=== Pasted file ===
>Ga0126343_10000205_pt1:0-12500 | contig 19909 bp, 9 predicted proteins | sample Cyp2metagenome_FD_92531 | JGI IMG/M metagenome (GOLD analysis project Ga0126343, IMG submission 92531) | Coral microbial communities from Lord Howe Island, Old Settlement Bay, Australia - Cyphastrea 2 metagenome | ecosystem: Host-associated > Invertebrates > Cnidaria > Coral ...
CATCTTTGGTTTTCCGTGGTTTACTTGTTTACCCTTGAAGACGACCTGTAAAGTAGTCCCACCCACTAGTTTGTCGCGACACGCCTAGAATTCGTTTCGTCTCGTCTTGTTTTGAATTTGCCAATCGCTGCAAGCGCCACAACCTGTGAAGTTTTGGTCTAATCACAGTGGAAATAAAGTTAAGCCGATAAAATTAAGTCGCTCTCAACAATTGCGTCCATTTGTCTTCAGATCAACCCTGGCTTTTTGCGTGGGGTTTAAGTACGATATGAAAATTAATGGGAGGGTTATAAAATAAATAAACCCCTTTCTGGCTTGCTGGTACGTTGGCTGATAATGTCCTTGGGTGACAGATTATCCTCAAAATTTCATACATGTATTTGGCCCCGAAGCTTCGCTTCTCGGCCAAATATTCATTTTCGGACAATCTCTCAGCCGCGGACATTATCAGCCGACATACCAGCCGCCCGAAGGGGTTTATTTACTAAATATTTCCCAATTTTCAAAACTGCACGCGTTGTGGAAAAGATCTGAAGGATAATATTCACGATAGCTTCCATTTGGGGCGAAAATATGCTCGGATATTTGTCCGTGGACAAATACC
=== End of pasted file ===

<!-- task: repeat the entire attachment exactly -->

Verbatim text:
>Ga0126343_10000205_pt1:0-12500 | contig 19909 bp, 9 predicted proteins | sample Cyp2metagenome_FD_92531 | JGI IMG/M metagenome (GOLD analysis project Ga0126343, IMG submission 92531) | Coral microbial communities from Lord Howe Island, Old Settlement Bay, Australia - Cyphastrea 2 metagenome | ecosystem: Host-associated > Invertebrates > Cnidaria > Coral ...
CATCTTTGGTTTTCCGTGGTTTACTTGTTTACCCTTGAAGACGACCTGTAAAGTAGTCCCACCCACTAGTTTGTCGCGACACGCCTAGAATTCGTTTCGTCTCGTCTTGTTTTGAATTTGCCAATCGCTGCAAGCGCCACAACCTGTGAAGTTTTGGTCTAATCACAGTGGAAATAAAGTTAAGCCGATAAAATTAAGTCGCTCTCAACAATTGCGTCCATTTGTCTTCAGATCAACCCTGGCTTTTTGCGTGGGGTTTAAGTACGATATGAAAATTAATGGGAGGGTTATAAAATAAATAAACCCCTTTCTGGCTTGCTGGTACGTTGGCTGATAATGTCCTTGGGTGACAGATTATCCTCAAAATTTCATACATGTATTTGGCCCCGAAGCTTCGCTTCTCGGCCAAATATTCATTTTCGGACAATCTCTCAGCCGCGGACATTATCAGCCGACATACCAGCCGCCCGAAGGGGTTTATTTACTAAATATTTCCCAATTTTCAAAACTGCACGCGTTGTGGAAAAGATCTGAAGGATAATATTCACGATAGCTTCCATTTGGGGCGAAAATATGCTCGGATATTTGTCCGTGGACAAATACC